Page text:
African swine fever kills nearly 30,000 pigs in Indonesia

Authorities in Indonesia's North Sumatra are burying infected pigs in deep pits.
Authorities in Indonesia's North Sumatra are burying infected pigs in deep pits.

Tens of thousands of pigs have died from African swine fever in Indonesia's North Sumatra province, officials said Thursday, the first time the virus has been detected in the country.

The disease has devastated swine herds in China and elsewhere in Asia, and initially Indonesia authorities put the death of 27,000 pigs down to hog cholera—a different virus with similar symptoms.

But Fadjar Sumping Tjatur Rasa, an official at Indonesia's Ministry of Agriculture, told AFP that laboratory tests had recorded evidence of African swine fever in 16 regencies and cities in North Sumatra.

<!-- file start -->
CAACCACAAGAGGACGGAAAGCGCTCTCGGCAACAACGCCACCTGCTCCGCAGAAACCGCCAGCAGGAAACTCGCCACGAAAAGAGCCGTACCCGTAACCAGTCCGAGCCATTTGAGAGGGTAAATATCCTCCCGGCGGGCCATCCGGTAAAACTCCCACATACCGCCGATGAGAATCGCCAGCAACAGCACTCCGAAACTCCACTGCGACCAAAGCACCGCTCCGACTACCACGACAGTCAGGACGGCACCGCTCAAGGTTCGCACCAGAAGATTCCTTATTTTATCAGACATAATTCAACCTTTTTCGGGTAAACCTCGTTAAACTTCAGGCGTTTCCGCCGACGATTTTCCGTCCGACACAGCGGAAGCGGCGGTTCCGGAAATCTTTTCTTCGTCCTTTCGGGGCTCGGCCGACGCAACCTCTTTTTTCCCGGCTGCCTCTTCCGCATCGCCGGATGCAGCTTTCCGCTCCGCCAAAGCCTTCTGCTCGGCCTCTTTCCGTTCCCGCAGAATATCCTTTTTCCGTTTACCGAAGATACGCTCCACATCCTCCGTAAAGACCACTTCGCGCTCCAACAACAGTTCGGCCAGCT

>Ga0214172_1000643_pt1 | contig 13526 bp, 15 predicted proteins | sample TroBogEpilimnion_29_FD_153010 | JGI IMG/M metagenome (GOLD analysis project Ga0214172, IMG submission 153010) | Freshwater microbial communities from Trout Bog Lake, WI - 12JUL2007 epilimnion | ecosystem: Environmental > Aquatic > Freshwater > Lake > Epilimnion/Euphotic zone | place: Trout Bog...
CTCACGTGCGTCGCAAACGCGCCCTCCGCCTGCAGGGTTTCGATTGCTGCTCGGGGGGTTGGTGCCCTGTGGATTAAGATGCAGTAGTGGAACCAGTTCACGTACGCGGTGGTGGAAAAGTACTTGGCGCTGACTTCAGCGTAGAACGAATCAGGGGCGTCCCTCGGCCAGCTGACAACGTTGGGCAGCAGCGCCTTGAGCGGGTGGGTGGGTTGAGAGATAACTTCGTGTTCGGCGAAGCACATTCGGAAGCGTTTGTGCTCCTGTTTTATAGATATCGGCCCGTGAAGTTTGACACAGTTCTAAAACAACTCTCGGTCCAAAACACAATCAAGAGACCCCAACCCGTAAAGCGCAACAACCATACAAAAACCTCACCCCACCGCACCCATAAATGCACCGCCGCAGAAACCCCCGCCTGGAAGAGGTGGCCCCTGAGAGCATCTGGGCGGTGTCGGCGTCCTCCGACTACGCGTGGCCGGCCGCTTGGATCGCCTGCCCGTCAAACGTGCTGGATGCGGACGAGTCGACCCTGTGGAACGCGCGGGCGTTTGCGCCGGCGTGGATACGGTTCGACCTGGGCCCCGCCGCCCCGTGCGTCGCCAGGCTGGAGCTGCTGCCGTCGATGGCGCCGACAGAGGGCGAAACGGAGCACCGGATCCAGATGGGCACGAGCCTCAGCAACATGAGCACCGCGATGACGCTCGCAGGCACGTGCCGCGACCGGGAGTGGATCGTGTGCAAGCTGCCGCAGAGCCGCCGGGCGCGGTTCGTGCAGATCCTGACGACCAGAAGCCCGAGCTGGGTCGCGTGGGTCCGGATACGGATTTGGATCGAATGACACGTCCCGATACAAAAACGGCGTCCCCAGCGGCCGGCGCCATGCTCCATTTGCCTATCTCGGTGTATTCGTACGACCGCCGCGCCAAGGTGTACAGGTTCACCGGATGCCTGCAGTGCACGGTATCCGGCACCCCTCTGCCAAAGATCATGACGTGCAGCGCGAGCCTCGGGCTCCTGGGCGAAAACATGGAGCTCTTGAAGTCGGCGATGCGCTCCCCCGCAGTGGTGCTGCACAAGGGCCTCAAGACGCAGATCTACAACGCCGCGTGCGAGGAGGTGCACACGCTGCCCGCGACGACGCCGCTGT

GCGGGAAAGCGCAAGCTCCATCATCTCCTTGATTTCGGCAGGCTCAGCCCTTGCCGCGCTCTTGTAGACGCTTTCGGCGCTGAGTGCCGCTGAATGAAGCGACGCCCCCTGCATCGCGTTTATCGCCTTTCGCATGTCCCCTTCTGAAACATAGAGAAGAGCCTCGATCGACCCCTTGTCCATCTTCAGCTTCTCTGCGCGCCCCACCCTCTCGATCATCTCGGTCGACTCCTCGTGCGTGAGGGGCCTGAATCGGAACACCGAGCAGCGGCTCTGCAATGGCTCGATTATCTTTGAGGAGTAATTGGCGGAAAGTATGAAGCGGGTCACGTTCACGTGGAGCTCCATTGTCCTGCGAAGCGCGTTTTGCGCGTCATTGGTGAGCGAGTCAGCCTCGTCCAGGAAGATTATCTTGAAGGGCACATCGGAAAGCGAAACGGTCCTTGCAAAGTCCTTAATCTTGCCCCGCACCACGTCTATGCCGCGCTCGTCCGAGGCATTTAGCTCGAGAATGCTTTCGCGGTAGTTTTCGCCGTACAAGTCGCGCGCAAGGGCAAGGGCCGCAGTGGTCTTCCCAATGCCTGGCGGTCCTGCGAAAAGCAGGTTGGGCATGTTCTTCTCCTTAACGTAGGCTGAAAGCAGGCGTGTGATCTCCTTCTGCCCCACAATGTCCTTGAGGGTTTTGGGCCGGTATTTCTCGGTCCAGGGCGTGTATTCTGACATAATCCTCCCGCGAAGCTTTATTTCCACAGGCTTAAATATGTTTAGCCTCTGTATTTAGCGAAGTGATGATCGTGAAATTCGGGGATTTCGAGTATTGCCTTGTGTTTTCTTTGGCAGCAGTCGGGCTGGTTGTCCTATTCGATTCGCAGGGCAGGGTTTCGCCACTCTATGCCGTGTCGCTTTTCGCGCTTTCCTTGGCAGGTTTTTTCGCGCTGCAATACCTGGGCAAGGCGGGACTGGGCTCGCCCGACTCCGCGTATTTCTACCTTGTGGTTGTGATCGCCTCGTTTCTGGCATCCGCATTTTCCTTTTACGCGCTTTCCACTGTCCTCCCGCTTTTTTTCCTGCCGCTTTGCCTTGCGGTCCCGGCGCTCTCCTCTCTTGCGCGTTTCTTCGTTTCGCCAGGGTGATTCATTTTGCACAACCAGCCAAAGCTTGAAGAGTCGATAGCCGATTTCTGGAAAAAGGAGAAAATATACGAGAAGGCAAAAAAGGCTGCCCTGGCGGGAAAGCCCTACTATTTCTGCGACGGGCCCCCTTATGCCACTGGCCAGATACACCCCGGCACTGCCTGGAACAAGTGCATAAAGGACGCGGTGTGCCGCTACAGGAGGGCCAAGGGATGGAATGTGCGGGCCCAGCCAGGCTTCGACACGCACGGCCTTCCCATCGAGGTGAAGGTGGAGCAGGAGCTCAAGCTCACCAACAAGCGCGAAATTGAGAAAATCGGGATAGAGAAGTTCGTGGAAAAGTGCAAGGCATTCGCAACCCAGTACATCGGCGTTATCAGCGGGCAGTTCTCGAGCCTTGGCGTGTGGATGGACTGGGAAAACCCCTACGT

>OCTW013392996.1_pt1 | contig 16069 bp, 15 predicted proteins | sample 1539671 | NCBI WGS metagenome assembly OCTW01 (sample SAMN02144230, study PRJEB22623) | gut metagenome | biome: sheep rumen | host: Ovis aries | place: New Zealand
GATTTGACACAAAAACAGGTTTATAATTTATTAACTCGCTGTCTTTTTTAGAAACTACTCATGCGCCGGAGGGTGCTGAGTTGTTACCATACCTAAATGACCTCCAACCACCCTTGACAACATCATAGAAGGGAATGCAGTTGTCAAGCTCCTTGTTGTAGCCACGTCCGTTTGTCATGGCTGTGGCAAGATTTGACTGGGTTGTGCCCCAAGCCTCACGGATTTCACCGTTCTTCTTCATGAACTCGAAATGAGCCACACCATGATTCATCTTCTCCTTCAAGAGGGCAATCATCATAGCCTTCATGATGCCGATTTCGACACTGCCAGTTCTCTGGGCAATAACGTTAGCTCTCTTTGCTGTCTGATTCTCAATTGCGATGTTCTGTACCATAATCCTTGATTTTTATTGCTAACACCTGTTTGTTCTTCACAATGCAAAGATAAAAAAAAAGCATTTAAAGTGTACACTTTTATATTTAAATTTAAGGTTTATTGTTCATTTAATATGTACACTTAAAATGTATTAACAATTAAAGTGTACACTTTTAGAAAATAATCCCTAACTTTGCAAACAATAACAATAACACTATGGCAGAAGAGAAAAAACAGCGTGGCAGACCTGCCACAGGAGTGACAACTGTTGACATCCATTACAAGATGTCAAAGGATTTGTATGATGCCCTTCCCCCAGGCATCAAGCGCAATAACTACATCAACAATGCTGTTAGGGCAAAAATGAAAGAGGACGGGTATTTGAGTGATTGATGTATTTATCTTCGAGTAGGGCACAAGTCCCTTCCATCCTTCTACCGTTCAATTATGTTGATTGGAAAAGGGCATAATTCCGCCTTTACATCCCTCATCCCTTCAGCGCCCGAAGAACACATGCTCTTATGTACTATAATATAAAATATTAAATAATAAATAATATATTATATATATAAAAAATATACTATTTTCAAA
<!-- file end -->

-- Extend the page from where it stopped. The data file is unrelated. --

"It had never (before) occurred in Indonesia," he added.

While the virus cannot be transmitted to humans, it is almost 100 percent fatal in pigs.

Although Indonesia is the world's most populous Muslim nation—and eating pork is forbidden by the Koran—the country also boasts a small Christian majority in North Sumatra, and Bali is a Hindu island whose signature dish is roast pig.

The UN's Food and Agriculture Agency said it was working with the government on containment, but the outbreak in Indonesia poses unique challenges.

Unlike China, where huge herds are reared and processed in factory-like conditions and outbreaks can be contained, in Indonesia most pigs are raised in backyard sties or on small farms, and sold at markets where the virus can easily spread.

Outbreaks of African swine fever have also been recorded in Myanmar, Laos, Philippines, Vietnam, Cambodia and East Timor.

African swine fever in Asia
Map showing parts of Asia, where African swine fever has led to millions of pigs dying or being culled since August 2018

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© 2019 AFP

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